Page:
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Have FDA Initiatives like KASA Helped with the Covid Vaccine?

In 2002 the U.S. Food and Drug Administration (FDA) launched its Pharmaceutical Quality for the 21st Century Initiative to “modernize FDA’s regulation of […] drugs and select human biological products such as vaccines.” It has been in full-swing since then with several successes in terms of pharmaceutical manufacturing quality already under its belt. As part of this program, FDA also proposed sweeping changes in the way it reviews drug applications, partly to help reduce the burden in years like 2020.

The FDA recognizes that the world is accelerating. Pharma companies are submitting a huge number of applications with short deadlines, and the FDA is struggling with the workload. Instead of extending response times, the FDA did an efficiency review and found several issues with its current quality assessment.

  1. FDA reviewers have trouble finding relevant historical data to compare an application against, which causes bottlenecks.
  2. Current submissions are mostly narrative and unstructured which opens the door for regulatory inconsistency and redundancy.

In September 2018, the FDA admitted that the current system is a solution for a 20th century process when reports were still mostly submitted on paper. The time for modernization is here — and that means moving from unstructured text-based knowledge and life-cycle management to structured reporting.

The key for pharmaceutical industry is that the FDA is creating a new interface to receive submissions — this means that pharma companies will have to comply with the new format. Since many details are still up in the air, moving to a structured knowledge management system is the best way to prepare for KASA, whatever the new format will be.

FDA’s push towards structured data also creates an entire new industry. Technology experts often chide healthcare firms, including its regulator, as being behind the curve on most things. With initiatives like KASA, FDA is trying to leap-frog and shed its conservative image. In doing so it’s also pushing technology players to innovate and adopt new standards of information management. It is easier than it appears on surface.

Knowledge-aided Assessment and Structured Applications (KASA) is the natural evolution of the current eCTD format optimized for the 21st century. It tracks the drug development cycle better than eCTD and gets rid of unstructured data, making information consistent across submissions. This gives the FDA more clarity and better risk mitigation and speeds up the review process.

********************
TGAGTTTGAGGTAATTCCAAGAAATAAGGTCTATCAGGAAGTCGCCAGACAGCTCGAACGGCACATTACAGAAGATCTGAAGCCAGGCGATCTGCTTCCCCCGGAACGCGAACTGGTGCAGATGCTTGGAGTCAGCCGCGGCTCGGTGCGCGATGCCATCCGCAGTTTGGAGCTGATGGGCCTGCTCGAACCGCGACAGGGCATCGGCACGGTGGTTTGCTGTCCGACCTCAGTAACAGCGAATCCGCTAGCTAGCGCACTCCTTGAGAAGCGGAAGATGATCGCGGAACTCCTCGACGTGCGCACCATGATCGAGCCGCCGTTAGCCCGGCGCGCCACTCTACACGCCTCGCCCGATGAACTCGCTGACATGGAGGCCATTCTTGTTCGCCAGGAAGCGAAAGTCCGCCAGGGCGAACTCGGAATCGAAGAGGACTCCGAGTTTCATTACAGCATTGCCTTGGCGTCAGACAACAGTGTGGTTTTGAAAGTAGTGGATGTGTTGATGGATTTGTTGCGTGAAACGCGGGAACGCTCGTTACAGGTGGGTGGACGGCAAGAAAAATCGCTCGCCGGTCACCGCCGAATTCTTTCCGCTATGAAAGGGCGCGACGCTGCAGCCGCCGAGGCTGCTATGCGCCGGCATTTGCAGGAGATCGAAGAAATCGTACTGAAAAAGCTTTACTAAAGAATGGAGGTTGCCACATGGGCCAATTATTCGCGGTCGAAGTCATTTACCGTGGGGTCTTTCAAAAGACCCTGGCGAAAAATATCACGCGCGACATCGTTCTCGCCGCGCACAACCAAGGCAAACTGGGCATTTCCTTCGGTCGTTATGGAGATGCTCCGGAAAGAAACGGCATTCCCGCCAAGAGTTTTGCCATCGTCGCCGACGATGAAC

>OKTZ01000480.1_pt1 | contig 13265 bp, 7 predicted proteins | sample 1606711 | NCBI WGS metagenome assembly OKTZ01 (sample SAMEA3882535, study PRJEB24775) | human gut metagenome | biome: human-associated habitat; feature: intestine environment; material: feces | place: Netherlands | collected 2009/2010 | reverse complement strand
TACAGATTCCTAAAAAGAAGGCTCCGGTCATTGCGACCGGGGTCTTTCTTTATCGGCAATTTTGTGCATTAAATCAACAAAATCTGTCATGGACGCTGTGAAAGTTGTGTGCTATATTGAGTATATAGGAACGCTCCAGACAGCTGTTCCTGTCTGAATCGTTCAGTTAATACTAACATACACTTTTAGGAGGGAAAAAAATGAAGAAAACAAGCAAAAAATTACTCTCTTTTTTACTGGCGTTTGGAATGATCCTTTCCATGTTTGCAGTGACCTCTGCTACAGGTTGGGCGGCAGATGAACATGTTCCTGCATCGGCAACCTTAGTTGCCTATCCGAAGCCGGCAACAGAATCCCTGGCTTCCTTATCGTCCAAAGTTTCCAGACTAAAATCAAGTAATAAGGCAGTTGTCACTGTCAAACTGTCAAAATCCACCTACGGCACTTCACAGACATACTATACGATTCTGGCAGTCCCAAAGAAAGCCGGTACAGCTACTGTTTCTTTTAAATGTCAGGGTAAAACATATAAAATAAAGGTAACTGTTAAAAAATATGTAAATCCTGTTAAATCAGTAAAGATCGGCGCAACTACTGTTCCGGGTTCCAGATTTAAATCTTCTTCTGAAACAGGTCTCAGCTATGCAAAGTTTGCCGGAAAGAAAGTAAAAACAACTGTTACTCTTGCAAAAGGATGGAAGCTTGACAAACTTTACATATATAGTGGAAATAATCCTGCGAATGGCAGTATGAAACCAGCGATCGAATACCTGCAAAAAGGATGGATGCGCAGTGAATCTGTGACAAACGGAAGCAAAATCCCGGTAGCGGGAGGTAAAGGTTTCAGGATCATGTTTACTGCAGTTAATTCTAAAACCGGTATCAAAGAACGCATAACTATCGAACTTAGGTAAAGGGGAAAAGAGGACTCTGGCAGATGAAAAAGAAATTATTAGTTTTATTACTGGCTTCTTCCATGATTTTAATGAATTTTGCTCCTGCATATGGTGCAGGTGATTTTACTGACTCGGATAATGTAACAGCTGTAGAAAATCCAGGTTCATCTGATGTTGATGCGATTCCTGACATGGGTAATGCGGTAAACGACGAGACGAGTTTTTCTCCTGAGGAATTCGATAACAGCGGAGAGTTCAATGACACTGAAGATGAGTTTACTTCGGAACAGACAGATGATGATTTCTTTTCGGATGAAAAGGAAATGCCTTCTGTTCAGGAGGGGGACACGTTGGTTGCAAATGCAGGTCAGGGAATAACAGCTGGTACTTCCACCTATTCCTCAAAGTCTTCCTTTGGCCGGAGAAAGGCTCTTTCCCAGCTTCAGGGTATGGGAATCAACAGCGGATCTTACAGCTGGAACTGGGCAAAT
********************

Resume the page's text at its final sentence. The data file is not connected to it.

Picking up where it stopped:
At a high level, the FDA will set rules and algorithms which it can use to standardize review and capture risk early-on. Better risk management upfront will reduce the iterations needed to reach approval, and because each submission will arrive in a standardized format, reviewers will be able to automate redundant work and pull better historical data.

The details of the exact KASA infrastructure are still emerging, but stated goals as of 2018 are:

  • To review applications more efficiently.
  • To spot information gaps and deficiencies earlier.
  • To manage knowledge across all aspects of the review process (including pulling in the right historical data for comparison).
  • To track product quality and risk throughout the entire life-cycle.
  • Deliver consistent and predictable analysis.
  • To automate analysis of portions of the application.

KASA or not, the time has come for big pharma and the enterprise world in general to embrace structured knowledge management. It’s a powerful tool for efficient operations, and now it’s a competitive advantage as well -giving an edge over companies still slogging through unstructured text-based documents.

Drug approval submissions that are complete, transparent, and easy for the FDA to process will get approved faster and go to market faster. It’s as simple as that. We can say the same about workflows in all industries — workflows based on structured data automate and scale much better.

With AI enabled natural language search, moving from unstructured to structured knowledge management can be easy.

  1. Create/reuse a guideline or a template including key data elements and terminologies you will need to include.
  2. Auto-populate using Narrow Search, which focuses on getting the best answer with high confidence. In data science terms it can be thought of as a high precision operation.
  3. Check the results from Narrow Search and update using Normal Search. The focus here is on helping the user by finding helpful content. Human interaction is required to learn and becomes more helpful over time.
  4. Publish as XML/PDF/DOCX. This must be done automatically based on your template, so that there is no need to assemble the report on your own.

It is unlikely that KASA came in time to help with the Covid vaccine. Right now FDA is focused on only generics when it comes to KASA. Even there, currently KASA is just a recommendation. The timelines are unclear. If it was here, FDA and scientists could have meaningfully accelerated the search for new vaccine.

However, what is certain is that KASA is coming is some shape or form. It will not stop with generics, or even branded drug approvals. Once the advantages are all to evident, such workflows based on structured knowledge will take over the pharma industry and beyond.



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